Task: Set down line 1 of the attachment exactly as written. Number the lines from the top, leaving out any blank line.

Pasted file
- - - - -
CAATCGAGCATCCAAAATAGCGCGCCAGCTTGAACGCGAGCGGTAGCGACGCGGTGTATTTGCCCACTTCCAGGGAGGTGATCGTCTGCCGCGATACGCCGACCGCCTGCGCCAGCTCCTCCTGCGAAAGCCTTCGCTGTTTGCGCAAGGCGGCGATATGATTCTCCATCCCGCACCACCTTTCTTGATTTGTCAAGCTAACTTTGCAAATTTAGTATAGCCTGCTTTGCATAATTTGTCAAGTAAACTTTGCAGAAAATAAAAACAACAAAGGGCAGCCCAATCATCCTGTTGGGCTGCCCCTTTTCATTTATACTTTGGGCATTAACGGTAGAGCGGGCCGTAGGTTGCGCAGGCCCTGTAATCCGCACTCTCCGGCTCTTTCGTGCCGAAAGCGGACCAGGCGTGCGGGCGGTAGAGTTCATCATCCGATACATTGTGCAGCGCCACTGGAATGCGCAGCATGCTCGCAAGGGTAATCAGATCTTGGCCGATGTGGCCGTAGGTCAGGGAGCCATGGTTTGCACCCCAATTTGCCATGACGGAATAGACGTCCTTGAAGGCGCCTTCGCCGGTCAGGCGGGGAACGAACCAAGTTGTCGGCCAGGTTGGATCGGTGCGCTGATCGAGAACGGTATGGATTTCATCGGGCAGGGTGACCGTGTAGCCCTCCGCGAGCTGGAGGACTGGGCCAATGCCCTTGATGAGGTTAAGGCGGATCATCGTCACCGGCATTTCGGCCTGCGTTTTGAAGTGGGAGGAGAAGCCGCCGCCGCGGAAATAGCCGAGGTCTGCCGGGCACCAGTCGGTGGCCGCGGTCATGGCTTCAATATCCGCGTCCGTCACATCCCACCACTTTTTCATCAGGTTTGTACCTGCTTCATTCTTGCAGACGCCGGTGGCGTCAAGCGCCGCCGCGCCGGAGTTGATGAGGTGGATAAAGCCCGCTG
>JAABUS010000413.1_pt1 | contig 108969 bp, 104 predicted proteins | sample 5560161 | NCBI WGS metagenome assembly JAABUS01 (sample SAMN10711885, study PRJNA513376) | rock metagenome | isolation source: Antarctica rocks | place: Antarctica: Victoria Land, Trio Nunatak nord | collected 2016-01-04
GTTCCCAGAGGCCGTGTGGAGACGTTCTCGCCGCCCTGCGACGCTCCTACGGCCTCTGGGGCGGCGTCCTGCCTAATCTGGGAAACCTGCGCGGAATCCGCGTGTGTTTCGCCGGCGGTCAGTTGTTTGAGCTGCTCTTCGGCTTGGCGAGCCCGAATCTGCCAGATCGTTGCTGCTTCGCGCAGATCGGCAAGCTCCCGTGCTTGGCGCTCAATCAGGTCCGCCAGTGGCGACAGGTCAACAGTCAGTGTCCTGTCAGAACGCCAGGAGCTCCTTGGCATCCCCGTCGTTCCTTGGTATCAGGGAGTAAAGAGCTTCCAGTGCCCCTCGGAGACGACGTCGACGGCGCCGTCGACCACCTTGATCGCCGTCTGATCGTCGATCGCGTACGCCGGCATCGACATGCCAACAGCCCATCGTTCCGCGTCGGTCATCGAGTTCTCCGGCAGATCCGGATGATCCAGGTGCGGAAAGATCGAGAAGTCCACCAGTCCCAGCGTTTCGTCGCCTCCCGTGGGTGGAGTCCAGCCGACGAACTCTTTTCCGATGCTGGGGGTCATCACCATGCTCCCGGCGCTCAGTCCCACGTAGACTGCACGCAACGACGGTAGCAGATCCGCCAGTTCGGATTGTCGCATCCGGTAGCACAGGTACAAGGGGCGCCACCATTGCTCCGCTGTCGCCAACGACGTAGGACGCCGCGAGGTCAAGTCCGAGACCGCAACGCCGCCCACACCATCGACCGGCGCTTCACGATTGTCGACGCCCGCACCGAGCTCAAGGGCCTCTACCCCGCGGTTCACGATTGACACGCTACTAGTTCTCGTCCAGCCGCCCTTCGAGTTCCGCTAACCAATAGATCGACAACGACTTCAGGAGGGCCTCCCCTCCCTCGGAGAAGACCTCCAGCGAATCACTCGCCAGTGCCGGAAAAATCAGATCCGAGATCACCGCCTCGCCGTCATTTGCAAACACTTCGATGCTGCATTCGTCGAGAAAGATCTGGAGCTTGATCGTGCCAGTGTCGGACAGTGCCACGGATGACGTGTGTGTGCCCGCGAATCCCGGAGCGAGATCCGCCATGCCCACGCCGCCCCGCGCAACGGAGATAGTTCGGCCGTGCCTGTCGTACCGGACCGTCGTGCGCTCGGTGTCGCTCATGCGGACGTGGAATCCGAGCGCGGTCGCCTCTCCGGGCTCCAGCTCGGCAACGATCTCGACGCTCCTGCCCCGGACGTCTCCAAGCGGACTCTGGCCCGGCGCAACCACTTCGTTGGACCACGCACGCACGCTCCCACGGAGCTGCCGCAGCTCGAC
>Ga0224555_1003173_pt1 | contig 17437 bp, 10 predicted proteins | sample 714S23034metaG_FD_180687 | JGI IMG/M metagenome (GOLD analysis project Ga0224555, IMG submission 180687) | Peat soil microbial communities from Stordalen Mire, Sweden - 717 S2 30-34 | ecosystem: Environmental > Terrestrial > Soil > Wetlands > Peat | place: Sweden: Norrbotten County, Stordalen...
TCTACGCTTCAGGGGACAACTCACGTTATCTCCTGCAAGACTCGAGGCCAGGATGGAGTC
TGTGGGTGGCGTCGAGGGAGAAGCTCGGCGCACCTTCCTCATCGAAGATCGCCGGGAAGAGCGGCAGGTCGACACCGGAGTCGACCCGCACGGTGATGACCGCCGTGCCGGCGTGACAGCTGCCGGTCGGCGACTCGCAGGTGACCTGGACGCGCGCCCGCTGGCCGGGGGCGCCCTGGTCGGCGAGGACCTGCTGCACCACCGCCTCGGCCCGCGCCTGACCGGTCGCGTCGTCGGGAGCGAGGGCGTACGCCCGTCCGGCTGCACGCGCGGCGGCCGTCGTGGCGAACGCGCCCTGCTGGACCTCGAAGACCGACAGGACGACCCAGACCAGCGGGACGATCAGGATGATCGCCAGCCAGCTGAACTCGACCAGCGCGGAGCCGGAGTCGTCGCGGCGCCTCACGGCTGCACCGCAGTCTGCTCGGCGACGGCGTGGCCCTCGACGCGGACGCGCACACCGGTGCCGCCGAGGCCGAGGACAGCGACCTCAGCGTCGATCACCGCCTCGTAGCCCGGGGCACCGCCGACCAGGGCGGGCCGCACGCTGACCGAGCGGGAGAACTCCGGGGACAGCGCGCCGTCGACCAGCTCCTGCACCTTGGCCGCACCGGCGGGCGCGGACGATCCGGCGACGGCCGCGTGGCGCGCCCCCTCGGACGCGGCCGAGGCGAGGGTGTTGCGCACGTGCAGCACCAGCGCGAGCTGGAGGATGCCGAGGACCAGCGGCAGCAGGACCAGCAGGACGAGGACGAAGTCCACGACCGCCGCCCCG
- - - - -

CAATCGAGCATCCAAAATAGCGCGCCAGCTTGAACGCGAGCGGTAGCGACGCGGTGTATTTGCCCACTTCCAGGGAGGTGATCGTCTGCCGCGATACGCCGACCGCCTGCGCCAGCTCCTCCTGCGAAAGCCTTCGCTGTTTGCGCAAGGCGGCGATATGATTCTCCATCCCGCACCACCTTTCTTGATTTGTCAAGCTAACTTTGCAAATTTAGTATAGCCTGCTTTGCATAATTTGTCAAGTAAACTTTGCAGAAAATAAAAACAACAAAGGGCAGCCCAATCATCCTGTTGGGCTGCCCCTTTTCATTTATACTTTGGGCATTAACGGTAGAGCGGGCCGTAGGTTGCGCAGGCCCTGTAATCCGCACTCTCCGGCTCTTTCGTGCCGAAAGCGGACCAGGCGTGCGGGCGGTAGAGTTCATCATCCGATACATTGTGCAGCGCCACTGGAATGCGCAGCATGCTCGCAAGGGTAATCAGATCTTGGCCGATGTGGCCGTAGGTCAGGGAGCCATGGTTTGCACCCCAATTTGCCATGACGGAATAGACGTCCTTGAAGGCGCCTTCGCCGGTCAGGCGGGGAACGAACCAAGTTGTCGGCCAGGTTGGATCGGTGCGCTGATCGAGAACGGTATGGATTTCATCGGGCAGGGTGACCGTGTAGCCCTCCGCGAGCTGGAGGACTGGGCCAATGCCCTTGATGAGGTTAAGGCGGATCATCGTCACCGGCATTTCGGCCTGCGTTTTGAAGTGGGAGGAGAAGCCGCCGCCGCGGAAATAGCCGAGGTCTGCCGGGCACCAGTCGGTGGCCGCGGTCATGGCTTCAATATCCGCGTCCGTCACATCCCACCACTTTTTCATCAGGTTTGTACCTGCTTCATTCTTGCAGACGCCGGTGGCGTCAAGCGCCGCCGCGCCGGAGTTGATGAGGTGGATAAAGCCCGCTG